Why Radical Listening Is Essential To Allyship + How To Practice

by Jerald Dyson

We all have different listening skills and listening styles. The process of listening begins with receiving, interpreting, recalling, evaluating, and responding. At that first moment of listening, we receive a message. From there, we often interpret the information, recalling what we hear and evaluating what we believe to be the truth in the story. The danger in interpreting other people’s experiences is that once you’re done listening to the story, your brain can trick you into creating scenarios of what an individual may or may not need based on your evaluation of their circumstances.

This is why it’s important to understand what listening is and what your listening style is. It’s also important to note that the listening process doesn’t have a definite start or finishing point. We know that our brains can hold large amounts of information for a long period of time. According to the book Making Conflict Suck Less, “Sensory storage is very large in terms of capacity but limited in terms of length of storage. We can hold large amounts of unsorted visual information but only for about a tenth of a second. By comparison, we can hold large amounts of unsorted auditory information for longer—up to four seconds.”

When we break down the process of listening, we can slowly begin to see our own blind spots when it comes to how we hear and interpret the world. It is also important to recognize the different types of listening and listening styles, which include the discriminative, informational, critical, and empathic.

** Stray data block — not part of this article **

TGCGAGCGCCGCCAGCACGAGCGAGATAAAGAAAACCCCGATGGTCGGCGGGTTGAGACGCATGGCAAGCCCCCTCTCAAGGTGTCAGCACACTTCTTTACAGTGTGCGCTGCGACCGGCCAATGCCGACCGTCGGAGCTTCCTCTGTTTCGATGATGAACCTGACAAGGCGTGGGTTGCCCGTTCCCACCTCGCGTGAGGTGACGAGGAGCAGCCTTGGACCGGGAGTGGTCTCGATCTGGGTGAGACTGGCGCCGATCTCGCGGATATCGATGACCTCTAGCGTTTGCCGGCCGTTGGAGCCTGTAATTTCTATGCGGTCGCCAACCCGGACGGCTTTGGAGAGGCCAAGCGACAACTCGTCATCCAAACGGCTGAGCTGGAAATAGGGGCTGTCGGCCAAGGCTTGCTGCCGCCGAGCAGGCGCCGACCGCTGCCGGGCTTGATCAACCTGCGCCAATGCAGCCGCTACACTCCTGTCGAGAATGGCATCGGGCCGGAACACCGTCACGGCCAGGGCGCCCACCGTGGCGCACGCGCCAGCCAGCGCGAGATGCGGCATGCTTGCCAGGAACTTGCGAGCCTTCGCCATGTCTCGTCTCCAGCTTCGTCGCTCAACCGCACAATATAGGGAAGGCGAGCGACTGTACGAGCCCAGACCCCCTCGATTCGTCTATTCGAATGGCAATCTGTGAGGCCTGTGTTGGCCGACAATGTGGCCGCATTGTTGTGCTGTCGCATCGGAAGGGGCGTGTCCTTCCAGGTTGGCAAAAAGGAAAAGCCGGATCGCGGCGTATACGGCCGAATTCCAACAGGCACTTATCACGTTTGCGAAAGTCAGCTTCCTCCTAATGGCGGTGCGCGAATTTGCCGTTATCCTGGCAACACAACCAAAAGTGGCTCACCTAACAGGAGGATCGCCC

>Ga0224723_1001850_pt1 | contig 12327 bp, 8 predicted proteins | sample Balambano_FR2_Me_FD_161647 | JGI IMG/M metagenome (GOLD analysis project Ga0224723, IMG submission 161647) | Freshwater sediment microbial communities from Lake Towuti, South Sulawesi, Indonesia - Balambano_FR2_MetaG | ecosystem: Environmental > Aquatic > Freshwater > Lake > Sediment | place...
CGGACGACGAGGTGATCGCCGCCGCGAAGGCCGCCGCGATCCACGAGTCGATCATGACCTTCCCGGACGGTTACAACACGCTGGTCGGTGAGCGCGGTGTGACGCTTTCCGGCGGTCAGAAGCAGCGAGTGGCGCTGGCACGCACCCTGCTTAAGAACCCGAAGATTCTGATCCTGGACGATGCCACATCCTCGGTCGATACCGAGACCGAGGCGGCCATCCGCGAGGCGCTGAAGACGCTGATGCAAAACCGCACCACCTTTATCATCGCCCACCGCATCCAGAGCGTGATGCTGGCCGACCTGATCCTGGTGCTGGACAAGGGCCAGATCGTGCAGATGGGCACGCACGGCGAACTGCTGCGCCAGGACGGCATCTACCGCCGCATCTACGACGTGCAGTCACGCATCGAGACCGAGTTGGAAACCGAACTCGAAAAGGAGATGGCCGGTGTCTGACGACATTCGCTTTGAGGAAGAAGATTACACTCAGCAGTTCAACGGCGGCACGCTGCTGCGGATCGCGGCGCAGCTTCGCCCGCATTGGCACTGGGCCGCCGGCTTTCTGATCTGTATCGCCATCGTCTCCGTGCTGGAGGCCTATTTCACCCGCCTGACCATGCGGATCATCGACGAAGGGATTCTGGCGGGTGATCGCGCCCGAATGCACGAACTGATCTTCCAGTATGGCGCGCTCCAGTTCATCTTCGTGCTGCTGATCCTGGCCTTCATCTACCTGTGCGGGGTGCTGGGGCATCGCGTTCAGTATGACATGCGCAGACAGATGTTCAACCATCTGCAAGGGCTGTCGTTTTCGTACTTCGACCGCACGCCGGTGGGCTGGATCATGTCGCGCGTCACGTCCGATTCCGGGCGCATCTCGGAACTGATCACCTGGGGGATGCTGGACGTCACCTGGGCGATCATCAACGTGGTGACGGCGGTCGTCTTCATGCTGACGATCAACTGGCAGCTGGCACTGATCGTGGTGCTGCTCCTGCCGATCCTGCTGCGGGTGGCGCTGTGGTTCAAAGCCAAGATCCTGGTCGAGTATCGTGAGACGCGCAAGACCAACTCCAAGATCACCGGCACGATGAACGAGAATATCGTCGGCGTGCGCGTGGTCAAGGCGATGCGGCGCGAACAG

In the work of co-conspiratorship, the goal is to engage in all four types of listening. When you are on a social media livestream, participating in a workshop, or listening to a podcast, you are moving through informational and discriminative listening. You’re receiving information, processing, and deciphering how to utilize it for your journey. You are critically listening when you are taking in information and critiquing what you know is true on the journey ahead.

Lastly, you are empathic listening when you are working to understand and feel where the speaker is coming from. For example, when someone asks, “Do you feel me?” and you actually do, connecting not just into their words, or your intellectual understanding of them but into their lived emotional experience, where you do indeed “feel them,” that means you’re empathically receiving and connecting to the message that is being shared with you. Empathic listening is also key for the connection and community building necessary for this work.


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